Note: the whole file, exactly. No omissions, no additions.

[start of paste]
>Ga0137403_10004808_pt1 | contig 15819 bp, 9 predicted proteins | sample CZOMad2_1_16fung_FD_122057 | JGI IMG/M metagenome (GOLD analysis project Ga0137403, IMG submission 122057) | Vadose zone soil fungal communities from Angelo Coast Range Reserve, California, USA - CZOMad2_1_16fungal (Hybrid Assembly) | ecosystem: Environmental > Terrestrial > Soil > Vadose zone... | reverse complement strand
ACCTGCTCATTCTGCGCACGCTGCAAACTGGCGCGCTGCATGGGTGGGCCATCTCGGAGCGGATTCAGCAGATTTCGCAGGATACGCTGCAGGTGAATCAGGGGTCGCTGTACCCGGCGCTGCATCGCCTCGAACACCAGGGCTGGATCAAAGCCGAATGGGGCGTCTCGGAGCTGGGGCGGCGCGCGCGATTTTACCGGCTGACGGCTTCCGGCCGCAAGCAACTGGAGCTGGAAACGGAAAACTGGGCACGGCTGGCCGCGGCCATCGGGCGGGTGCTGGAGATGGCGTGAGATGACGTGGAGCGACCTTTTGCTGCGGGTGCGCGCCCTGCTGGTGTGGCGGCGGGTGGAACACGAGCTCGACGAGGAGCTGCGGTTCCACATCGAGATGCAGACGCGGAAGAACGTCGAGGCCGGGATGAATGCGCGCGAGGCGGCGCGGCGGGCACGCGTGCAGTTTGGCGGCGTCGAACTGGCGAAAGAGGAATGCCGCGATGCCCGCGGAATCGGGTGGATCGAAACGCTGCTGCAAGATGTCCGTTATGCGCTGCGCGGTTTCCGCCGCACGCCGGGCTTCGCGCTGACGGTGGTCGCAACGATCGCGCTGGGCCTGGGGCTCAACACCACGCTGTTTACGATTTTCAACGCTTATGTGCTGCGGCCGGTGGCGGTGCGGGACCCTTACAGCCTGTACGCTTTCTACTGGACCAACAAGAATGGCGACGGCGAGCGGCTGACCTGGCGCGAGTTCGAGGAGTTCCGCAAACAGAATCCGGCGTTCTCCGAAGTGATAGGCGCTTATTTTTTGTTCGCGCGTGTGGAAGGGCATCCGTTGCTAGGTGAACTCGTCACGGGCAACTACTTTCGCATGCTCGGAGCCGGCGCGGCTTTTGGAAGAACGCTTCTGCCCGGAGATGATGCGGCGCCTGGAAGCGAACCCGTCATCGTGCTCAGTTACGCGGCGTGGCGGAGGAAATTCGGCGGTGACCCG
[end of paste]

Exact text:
>Ga0137403_10004808_pt1 | contig 15819 bp, 9 predicted proteins | sample CZOMad2_1_16fung_FD_122057 | JGI IMG/M metagenome (GOLD analysis project Ga0137403, IMG submission 122057) | Vadose zone soil fungal communities from Angelo Coast Range Reserve, California, USA - CZOMad2_1_16fungal (Hybrid Assembly) | ecosystem: Environmental > Terrestrial > Soil > Vadose zone... | reverse complement strand
ACCTGCTCATTCTGCGCACGCTGCAAACTGGCGCGCTGCATGGGTGGGCCATCTCGGAGCGGATTCAGCAGATTTCGCAGGATACGCTGCAGGTGAATCAGGGGTCGCTGTACCCGGCGCTGCATCGCCTCGAACACCAGGGCTGGATCAAAGCCGAATGGGGCGTCTCGGAGCTGGGGCGGCGCGCGCGATTTTACCGGCTGACGGCTTCCGGCCGCAAGCAACTGGAGCTGGAAACGGAAAACTGGGCACGGCTGGCCGCGGCCATCGGGCGGGTGCTGGAGATGGCGTGAGATGACGTGGAGCGACCTTTTGCTGCGGGTGCGCGCCCTGCTGGTGTGGCGGCGGGTGGAACACGAGCTCGACGAGGAGCTGCGGTTCCACATCGAGATGCAGACGCGGAAGAACGTCGAGGCCGGGATGAATGCGCGCGAGGCGGCGCGGCGGGCACGCGTGCAGTTTGGCGGCGTCGAACTGGCGAAAGAGGAATGCCGCGATGCCCGCGGAATCGGGTGGATCGAAACGCTGCTGCAAGATGTCCGTTATGCGCTGCGCGGTTTCCGCCGCACGCCGGGCTTCGCGCTGACGGTGGTCGCAACGATCGCGCTGGGCCTGGGGCTCAACACCACGCTGTTTACGATTTTCAACGCTTATGTGCTGCGGCCGGTGGCGGTGCGGGACCCTTACAGCCTGTACGCTTTCTACTGGACCAACAAGAATGGCGACGGCGAGCGGCTGACCTGGCGCGAGTTCGAGGAGTTCCGCAAACAGAATCCGGCGTTCTCCGAAGTGATAGGCGCTTATTTTTTGTTCGCGCGTGTGGAAGGGCATCCGTTGCTAGGTGAACTCGTCACGGGCAACTACTTTCGCATGCTCGGAGCCGGCGCGGCTTTTGGAAGAACGCTTCTGCCCGGAGATGATGCGGCGCCTGGAAGCGAACCCGTCATCGTGCTCAGTTACGCGGCGTGGCGGAGGAAATTCGGCGGTGACCCG